Author: Ambaree Majumder
Have you ever been given a choice to offset your carbon footprint while on a flight? I came across that question a few times, at times when I did not care much about the planet. Like many I suppose, I thought spending time and effort towards my work, health and family were of more significance, ignoring the fact that I had a responsibility towards the planet where I was living. During a recent trip to Hong Kong from Singapore, however, when I am more conscious about my lifestyle choices, something struck my mind related to carbon offsetting.
What is carbon offsetting?
Since I have turned vegetarian and then vegan, whenever I eat my meals alongside meat and dairy lovers (call them advocates of their choice of food and lifestyle), I always wonder if they know what they are eating. Invisible bubbles popup from over my head with questions like whether they know how their food is impacting their health, how much harm it is causing to the planet and why is it so easy for them to deliberately forget the painful and tragic stories of the animals whose flesh and bodily secretions they were consuming. It is almost like there were no stories at all.
Coming back to today’s topic (trying not to go on an ethical roller coaster ride), like always, I was given my pre-booked vegan in-flight meal which had some couscous, stir-fried spinach and mushrooms, raw salad and fresh fruits. As I started eating my meal, I looked at the trays of the passengers around me and saw their meats. An invisible bubble blew up again. This time the question was whether these passengers belonged to that category of travellers who felt obliged to offset their carbon footprint due to their flying.
Typically what happens is that there are certain airline companies that offer carbon offset programs where the carbon emission caused by each passenger is calculated based on factors like the airline they are flying (some claim to use more eco-friendly fuels than others), the distance they travel, the kind of plane being flown etc and an option is provided to the passengers to buy carbon credits to balance out the carbon emission caused by their journey. The proceeds of this transaction is used up by a third party company in projects like reforestation, rolling out clean energy technologies or purchasing and ripping up carbon credits from an emissions trading scheme.
My thought at that point was whether these environment conscious passengers (we should all be because the planet needs us to be) would be willing to offset a part of their carbon footprint, however tiny it might be since every bit counts, by choosing a vegan inflight meal instead of the regular meal high in meat and dairy products causing way more carbon emission than the former. According to the authors of a report published by the Institute on the Environment at the University of Minnesota, with contributions from the U.N. Food and Agriculture Organization (FAO), the University of Minnesota, the CGIAR network, and international universities, agriculture accounts for about one fifth of total greenhouse gases and globally about a third of agriculture’s methane emissions come from livestock. Another article published on the basis of the findings by Oxford Martin School, which is a research and policy unit based in the Social Sciences Division of the University of Oxford, writes that eating a diet free of meat would make a large dent in global warming by cutting the GHG emissions by nearly two-thirds.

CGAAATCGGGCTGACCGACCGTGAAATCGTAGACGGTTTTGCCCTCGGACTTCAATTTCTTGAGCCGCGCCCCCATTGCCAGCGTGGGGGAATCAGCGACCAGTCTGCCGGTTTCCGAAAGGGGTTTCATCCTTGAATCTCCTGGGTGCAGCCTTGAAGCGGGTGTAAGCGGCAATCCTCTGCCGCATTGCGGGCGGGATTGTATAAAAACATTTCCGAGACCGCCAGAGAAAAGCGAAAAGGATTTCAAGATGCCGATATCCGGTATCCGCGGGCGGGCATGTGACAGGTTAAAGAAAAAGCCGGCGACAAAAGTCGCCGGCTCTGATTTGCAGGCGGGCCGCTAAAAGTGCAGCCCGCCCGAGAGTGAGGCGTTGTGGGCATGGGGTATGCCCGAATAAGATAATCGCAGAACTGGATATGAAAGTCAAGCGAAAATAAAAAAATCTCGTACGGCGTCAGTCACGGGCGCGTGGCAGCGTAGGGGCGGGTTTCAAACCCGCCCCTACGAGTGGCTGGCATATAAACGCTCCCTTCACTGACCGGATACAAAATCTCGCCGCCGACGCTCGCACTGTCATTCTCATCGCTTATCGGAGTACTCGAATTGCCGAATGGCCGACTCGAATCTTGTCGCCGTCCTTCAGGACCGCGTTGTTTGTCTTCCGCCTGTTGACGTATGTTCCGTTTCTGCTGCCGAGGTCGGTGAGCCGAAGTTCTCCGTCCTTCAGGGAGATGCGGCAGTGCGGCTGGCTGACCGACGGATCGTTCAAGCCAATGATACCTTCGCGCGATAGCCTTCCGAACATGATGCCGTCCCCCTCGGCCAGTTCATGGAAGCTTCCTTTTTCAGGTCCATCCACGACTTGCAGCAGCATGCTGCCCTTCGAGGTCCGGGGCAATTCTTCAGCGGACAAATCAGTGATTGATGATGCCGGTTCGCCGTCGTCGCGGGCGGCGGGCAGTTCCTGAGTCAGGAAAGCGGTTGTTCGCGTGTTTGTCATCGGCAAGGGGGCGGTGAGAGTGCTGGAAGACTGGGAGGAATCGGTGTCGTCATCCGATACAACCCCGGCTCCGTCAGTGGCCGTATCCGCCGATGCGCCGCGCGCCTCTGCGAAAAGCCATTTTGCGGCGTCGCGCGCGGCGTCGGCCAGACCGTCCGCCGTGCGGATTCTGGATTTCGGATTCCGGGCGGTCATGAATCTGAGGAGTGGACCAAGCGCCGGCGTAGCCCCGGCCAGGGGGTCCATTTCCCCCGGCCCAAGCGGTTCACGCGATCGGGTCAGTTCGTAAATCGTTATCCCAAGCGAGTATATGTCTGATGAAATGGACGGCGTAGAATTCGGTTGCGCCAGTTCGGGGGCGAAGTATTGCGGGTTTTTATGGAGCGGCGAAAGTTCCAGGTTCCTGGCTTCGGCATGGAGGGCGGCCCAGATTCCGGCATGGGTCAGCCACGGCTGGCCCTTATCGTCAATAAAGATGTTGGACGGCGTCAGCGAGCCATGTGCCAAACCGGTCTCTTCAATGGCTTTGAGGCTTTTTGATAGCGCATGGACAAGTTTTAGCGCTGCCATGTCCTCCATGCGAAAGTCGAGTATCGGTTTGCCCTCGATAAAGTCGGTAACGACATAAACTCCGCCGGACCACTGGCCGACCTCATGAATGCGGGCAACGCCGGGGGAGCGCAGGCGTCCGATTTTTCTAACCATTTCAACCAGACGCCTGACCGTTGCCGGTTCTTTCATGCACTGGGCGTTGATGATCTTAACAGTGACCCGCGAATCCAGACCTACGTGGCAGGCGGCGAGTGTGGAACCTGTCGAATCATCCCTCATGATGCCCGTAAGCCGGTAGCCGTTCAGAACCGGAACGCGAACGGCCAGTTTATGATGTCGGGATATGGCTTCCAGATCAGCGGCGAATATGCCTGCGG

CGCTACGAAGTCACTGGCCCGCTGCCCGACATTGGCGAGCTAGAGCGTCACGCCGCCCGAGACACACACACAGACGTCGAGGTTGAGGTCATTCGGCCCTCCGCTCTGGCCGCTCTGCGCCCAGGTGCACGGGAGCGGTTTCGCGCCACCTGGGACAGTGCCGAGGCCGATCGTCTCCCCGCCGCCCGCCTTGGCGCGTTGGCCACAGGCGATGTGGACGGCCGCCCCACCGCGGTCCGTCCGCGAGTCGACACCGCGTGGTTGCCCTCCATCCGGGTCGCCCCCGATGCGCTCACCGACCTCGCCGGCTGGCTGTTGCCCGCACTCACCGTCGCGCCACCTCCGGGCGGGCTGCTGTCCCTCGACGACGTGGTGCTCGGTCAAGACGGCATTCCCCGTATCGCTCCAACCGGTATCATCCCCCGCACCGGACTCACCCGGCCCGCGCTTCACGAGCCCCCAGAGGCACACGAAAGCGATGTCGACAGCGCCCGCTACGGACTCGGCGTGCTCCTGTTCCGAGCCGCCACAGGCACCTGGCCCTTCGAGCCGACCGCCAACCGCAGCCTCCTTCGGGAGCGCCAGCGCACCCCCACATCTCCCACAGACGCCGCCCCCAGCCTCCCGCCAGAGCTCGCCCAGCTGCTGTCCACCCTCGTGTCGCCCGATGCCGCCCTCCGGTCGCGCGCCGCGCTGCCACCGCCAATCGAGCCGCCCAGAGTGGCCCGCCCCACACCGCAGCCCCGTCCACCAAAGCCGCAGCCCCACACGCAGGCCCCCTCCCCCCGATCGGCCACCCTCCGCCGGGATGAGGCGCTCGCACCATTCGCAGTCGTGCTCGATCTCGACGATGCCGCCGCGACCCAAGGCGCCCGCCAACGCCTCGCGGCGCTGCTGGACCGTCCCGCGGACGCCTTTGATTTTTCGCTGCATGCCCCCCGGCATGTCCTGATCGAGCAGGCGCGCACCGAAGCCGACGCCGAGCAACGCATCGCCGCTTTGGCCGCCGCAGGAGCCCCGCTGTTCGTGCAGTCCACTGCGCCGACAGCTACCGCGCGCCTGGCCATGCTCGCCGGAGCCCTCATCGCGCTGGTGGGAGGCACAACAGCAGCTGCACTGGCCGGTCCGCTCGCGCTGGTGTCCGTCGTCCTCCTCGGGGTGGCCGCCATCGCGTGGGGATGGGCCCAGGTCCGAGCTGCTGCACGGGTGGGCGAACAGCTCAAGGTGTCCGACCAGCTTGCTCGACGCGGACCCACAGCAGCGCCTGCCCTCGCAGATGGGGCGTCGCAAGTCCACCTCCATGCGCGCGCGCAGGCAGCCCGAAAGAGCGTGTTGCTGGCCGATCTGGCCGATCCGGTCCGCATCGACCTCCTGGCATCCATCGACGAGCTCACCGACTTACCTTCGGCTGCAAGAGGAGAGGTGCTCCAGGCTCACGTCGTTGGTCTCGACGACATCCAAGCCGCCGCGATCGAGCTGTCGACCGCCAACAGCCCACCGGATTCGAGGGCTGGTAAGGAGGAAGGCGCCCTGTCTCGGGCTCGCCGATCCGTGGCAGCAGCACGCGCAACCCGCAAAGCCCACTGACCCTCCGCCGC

After my flight landed at Changi Airport, I did a bit of a research on how much more carbon emission would be caused by a regular in-flight meal as opposed to a plant based meal.
A Singapore Airlines flight from Tokyo to Los Angeles were serving Japanese teriyaki chicken and rice, beef stew and mashed potato for dinner in December 2017 in the Economy Class. Assuming that 100 gms of chicken and, maybe, 50 gms of beef (excluding the dairy ingredients, for ease of primary evaluation) were used to prepare this meal, it was interesting to find out the quantity of carbon emission that could have been saved by a passenger opting for a vegan meal.
The production of 1 kg of chicken and beef is estimated to produce about 3.5 and 13.3 kg of CO2 respectively. On a side note, that much is the CO2 emission caused by burning 6 litres of petrol. Coming back, one passenger caused a minimum of .6685 kg of CO2 emission. On an average, there are about 200 passengers on board this flight. So, here we have about 133.7 kg of CO2 emission caused by the inflight meals.
Perhaps one could argue that this figure is insignificant as opposed to the fuel consumption that each flight is causing in the air. The place where we are at right now, environmentally, I firmly believe that every effort made towards saving this planet should be done. I also feel that if we add up the carbon emission caused by the meals being served on flights all over the skies, we would have significant figures. So, the point I am making here is that frequent flyers or even others can easily prevent a certain amount of global warming while traveling by simply eating a pre-booked vegan meal. Most flights have a variety of options available for passengers to choose from. Usually, after purchasing the ticket, I login to the website of the airline and choose a vegan meal from an array of special meals available. My observation has been that if normally there is no meal listed as vegan, then choosing Vegetarian Oriental Meal does the works because they obviously have no meat or seafood and most of the food items provided are free of dairy and eggs as well, although I would be watchful about the dessert.
At this juncture I have another thought coming to me. Why can’t the default choice of inflight meals be vegan and those who prefer to eat otherwise pay for the additional carbon emission that they would be causing because of their food?